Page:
• Counterfactual conditional sentence
Form Meaning Example
If+ simple past/ present subjunctive+ would. Impossible event or state in the if clause present/future reference.Here: My grandfather isn’t alive so this is untrue/impossible in the present / future E.g. If my grandfather were alive today, he would experience a very different world (present counterfactual)

Functions of conditionals in Murcia and Freeman (1999, p.557)

  • “Propose options for future scenarios.
  • To introduce contrasts.
  • To provide examples following generalisations.
  • To make inferences based on previously mentioned assumptions.”

Jones and Waller (2010) suggest that this notion be expressed with other forms apart from the traditional if + simple past, main clause would. After conducting research they found some more structures which expressed something unreal in the non past although, on the whole, the structures they propose are similar to what grammarians have already mentioned. Clearly, context affects the form of this notion.

If+ past simple, simple present

E.g. Even if we did, we have no drivers abroad

Meaning: They want to change their present situation but they cannot because they do not have drivers.

If+ present simple, would

E.g if two members of staff happen to fall in love, it would be churlish to be appointing blame.

Meaning: happen to lexically expresses the unlikeliness of members of staff falling in love.

Pedagogical grammars

According to Alexander’s (1998) pedagogical grammar for intermediate level students, there are cases where what is known as the 2nd conditional refers to something untrue/imaginary or unlikely.

Form                                                                  Use/Meaning

Protasis (If clause) Apodosis (Main Clause)
·       If + past/could (basic formation)e.g If you went by train, you would get there earlier







E.g. If you could run faster, you’d be a champion.

Would  Something reasonably possible but ‘more tentative’. Past tense does not refer to past.Here, it is likely that the train would take you to your destination faster)

Something totally impossible ( this is debatable though as the context is missing).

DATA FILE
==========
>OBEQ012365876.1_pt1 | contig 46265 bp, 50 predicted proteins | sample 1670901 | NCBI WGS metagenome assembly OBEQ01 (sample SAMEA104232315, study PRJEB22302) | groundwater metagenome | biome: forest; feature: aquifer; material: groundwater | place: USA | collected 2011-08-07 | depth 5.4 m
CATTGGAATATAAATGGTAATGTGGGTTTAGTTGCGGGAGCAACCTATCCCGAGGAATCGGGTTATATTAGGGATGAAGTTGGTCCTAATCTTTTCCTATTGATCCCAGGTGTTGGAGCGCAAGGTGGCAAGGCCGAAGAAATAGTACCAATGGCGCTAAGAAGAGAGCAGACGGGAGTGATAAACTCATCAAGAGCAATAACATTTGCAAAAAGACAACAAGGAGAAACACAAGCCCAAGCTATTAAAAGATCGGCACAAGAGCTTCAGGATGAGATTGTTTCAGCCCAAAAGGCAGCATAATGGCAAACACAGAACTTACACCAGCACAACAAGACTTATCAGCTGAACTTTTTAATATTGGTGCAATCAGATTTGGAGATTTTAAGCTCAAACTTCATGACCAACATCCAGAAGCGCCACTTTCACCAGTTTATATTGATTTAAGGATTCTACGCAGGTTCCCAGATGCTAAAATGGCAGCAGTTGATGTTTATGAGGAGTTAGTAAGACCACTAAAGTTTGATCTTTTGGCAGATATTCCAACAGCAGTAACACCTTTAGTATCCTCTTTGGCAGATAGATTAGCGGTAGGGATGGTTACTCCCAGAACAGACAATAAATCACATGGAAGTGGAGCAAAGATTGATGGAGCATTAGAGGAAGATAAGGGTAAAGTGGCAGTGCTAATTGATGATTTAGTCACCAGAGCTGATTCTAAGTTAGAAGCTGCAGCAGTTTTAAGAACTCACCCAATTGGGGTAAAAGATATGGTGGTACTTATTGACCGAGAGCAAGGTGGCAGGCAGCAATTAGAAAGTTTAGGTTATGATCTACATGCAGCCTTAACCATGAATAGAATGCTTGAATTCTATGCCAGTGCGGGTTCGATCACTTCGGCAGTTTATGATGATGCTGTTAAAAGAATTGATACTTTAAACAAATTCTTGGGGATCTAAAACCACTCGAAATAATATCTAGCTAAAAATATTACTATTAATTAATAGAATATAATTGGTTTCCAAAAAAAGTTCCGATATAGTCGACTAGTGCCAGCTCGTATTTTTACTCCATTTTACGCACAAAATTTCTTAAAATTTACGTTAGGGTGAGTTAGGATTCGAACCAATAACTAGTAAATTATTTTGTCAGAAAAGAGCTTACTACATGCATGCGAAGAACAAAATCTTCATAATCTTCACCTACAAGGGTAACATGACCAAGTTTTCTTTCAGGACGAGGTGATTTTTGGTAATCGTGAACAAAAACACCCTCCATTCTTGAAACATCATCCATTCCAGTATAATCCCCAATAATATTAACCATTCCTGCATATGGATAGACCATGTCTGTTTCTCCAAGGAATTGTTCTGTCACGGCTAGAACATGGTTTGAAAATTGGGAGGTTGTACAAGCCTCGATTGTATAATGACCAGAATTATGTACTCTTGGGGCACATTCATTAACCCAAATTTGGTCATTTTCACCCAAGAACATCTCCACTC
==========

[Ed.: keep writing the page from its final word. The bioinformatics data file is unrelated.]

Table: adapted version from Alexander, G. L. (1998, p.208-9)

In Thornbury (2004, p.60) this structure is formed by  if+ past tense+ clause would/could.

E.g. If you were a parent, you’d understand how I feel.

Meaning: Something unlikely or impossible in the present/future which has outcomes that are hypothetical (ibid).

Inverted conditional

Inversion can occur in the 2nd conditional if the if clause has the verb to be. If can be dropped in the conditionals and the auxiliary verb is placed before the subject (formal inverted structure) for example, Were she my daughter, I’d give her some good advice (Swan, M. 2002 p.250). If cannot be dropped, if there is any other verb in the if clause.

Clearly, different grammarians propose different descriptions of this notion. There is consensus on the if clause simple past/past continuous or a modal verb (in the past) while the main clause usually has would/could in it and its meaning has to do with something likely/less possible or even impossible in the present/future. Variations of this form use tenses like the simple present. The meaning  is the same and depends greatly on the context. These structures are used to express dreams, wants and wishes, things that may or may not happen.


The spelling of conditionals depend on the individual components which form the  2nd conditional. For instance, the spelling of the past/ irregular past or ing endings.


Phonology is affected by the components which form the 2nd conditional, for example, the [l] in modal verbs. Knowing which word to stress may also affect the meaning of a conditional clause.

  1. Problems for learners and how to solve them
  1. Problem-The 2nd conditional: Is it enough?

Focusing on just the basic form of the 2nd conditional to present something untrue/unlikely in the present/future is not enough. In fact, this can be expressed with other if structures too (see section 1.1 p.4).

Solution and techniques